Generative AI Runs into a Problem – Generative AI


Artificial intelligence has long been one of humanity’s greatest dreams. Whether looking at the biological designs of Mary Shelley’s Frankenstein’s monster or the more mechanical and digital imaginations of the concept in The Matrix, the idea isn’t a new one. As much effort has been put into this concept over the years, it’s only really recently that generative AI has started to match what we dreamed AI capable of.

With systems like ChatGPT and Midjourney, generative AI has been producing output that appears outright human. Of course, like humans, no AI is perfect, and these programs are beginning to run into problems of their own unintentional making. The repercussions here could have major implications for the future of generative AI, and the potential output it can produce.

Generative AI learns by example, and it’s in this learning process that problems are beginning to grow. AI learns by looking at millions of examples of media, and then finding patterns within this media. If Midjourney sees a picture which is labelled ‘ball’, for example, it can eventually derive an idea of what a ball is through hundreds of thousands of images. This worked great at first because at first, it only had human examples from which to draw.

In a couple of years since it’s become mainstream, an enormous amount of media created by AI has been added to the zeitgeist. These can be fantastic and accurate, but they’re often full of little mistakes that humans can easily avoid. Fingers and hands are the most obvious example in AI image creation, but they appear in AI-generated text too. Over time AI has begun to copy not human work, but the slightly imperfect work of AI. AI doesn’t know it’s copying AI, and like making a VHS copy of a VHS copy, the results continue to degrade.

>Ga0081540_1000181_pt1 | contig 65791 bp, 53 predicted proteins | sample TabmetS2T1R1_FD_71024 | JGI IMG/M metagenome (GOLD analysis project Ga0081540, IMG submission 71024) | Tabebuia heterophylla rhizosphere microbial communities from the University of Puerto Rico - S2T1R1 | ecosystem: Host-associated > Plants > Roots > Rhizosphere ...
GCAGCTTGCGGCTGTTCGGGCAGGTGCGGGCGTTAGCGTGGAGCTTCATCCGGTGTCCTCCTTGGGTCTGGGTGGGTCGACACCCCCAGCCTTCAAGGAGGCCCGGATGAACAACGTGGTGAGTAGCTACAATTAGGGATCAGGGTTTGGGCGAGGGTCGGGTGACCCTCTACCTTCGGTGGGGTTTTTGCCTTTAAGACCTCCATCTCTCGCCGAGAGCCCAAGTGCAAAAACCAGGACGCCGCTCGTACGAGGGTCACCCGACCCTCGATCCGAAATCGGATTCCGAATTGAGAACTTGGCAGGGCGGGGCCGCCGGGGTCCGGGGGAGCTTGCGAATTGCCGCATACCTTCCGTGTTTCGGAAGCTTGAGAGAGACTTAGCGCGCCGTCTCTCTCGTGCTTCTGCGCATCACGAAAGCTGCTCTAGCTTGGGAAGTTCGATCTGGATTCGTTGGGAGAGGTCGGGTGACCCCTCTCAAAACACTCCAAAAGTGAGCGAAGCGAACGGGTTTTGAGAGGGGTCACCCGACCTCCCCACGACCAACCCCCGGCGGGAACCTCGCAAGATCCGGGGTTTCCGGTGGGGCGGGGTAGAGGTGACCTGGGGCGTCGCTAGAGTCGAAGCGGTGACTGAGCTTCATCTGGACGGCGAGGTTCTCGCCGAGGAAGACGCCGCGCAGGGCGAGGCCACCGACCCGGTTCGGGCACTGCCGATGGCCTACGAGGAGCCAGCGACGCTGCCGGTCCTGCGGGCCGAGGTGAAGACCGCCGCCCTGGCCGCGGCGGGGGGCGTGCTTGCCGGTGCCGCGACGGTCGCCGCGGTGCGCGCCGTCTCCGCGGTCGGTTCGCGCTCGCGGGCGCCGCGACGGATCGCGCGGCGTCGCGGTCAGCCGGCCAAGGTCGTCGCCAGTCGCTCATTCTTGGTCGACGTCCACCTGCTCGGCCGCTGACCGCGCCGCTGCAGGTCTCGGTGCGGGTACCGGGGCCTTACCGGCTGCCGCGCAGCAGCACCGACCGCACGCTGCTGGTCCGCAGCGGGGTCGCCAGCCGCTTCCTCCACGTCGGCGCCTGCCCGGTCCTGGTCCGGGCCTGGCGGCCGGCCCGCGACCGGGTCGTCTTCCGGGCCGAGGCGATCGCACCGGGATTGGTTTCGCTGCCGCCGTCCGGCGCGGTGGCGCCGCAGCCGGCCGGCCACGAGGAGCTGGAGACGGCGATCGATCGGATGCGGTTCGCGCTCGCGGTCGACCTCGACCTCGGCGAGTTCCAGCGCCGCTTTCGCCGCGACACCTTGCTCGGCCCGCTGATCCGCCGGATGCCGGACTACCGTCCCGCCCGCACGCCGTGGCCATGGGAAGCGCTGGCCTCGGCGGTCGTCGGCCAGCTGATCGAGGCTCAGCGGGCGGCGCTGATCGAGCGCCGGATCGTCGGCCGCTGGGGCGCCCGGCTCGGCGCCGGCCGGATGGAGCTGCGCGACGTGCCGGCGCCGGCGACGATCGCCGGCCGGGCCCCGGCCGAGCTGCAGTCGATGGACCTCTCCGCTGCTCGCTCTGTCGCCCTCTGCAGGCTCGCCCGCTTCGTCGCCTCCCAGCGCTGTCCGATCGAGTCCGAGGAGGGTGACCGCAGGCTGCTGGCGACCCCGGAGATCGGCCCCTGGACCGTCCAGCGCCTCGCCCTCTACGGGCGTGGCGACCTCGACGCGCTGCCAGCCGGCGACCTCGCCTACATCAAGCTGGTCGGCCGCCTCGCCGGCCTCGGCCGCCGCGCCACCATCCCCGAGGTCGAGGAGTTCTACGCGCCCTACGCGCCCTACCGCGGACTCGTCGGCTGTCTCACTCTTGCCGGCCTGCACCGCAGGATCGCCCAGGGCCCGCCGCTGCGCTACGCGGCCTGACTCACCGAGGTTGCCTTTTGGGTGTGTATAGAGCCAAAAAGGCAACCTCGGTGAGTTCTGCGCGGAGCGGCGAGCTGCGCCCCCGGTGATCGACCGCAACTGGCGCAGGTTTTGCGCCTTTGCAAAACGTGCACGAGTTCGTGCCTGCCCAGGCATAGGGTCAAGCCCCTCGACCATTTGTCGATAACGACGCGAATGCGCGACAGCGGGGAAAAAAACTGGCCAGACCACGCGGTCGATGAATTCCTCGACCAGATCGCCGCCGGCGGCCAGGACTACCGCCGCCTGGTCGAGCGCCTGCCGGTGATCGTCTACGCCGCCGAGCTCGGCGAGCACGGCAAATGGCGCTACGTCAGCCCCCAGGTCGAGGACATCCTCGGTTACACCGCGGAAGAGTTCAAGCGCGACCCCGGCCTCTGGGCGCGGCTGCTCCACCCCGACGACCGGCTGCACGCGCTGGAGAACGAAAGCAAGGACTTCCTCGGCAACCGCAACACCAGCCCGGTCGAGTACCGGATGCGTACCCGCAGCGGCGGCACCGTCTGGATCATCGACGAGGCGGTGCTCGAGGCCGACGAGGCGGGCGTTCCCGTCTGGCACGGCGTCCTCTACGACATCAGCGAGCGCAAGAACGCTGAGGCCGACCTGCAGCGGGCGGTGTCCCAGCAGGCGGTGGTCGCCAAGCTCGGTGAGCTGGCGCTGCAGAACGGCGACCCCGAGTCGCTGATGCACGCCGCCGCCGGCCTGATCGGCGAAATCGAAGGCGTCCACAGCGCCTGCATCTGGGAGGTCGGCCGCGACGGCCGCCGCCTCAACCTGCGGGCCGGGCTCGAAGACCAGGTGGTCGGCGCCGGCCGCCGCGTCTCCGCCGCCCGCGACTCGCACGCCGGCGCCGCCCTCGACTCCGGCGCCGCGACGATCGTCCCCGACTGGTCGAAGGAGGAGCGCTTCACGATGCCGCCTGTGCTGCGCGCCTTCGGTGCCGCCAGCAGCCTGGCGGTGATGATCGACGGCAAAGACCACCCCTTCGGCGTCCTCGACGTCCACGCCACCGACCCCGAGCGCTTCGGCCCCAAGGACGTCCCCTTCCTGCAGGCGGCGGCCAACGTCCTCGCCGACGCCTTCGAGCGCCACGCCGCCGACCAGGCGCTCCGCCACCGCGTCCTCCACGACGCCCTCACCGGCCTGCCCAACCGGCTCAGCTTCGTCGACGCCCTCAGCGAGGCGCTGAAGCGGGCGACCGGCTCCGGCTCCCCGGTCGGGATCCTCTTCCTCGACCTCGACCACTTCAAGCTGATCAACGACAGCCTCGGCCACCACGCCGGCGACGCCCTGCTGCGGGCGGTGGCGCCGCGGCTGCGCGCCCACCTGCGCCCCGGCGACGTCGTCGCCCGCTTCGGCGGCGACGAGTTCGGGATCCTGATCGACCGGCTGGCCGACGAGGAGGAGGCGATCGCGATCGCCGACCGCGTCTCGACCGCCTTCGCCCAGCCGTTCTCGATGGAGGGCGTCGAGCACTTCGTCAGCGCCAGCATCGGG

It’s important to note, however, that this issue with AI is confined to generative systems. AI is far broader than just this subsection, playing huge parts in other media which avoids the problem. Consider, for example, the AI that goes into creating online casino games. Virtual slot games are tested by AI, but this AI is built on a static and strict set of rules. Such testing ensures these games are reliable, and playable equally well on different machines like tablets, smartphones, laptops, and desktops. It’s also here, in the idea of static base design, that a potential solution for generative AI issues might appear.

A Limited Solution? AI works best when limited to strict data sets. This is where generative AI began, and where it can still succeed when taking from user data like that found in online search queries. For broader image and text learning, solutions could thus be found by restricting the searched media to that created within a certain timeframe. Anything created before 2020 would be free of AI influence, and thus issues of copy-degradation could be avoided.

Generative AI is still in its infancy, so it’s too early to tell how solutions will shake out. If not addressed soon, however, AI output could continue to suffer. It’s an unprecedented problem, but one which billions of dollars are riding on.


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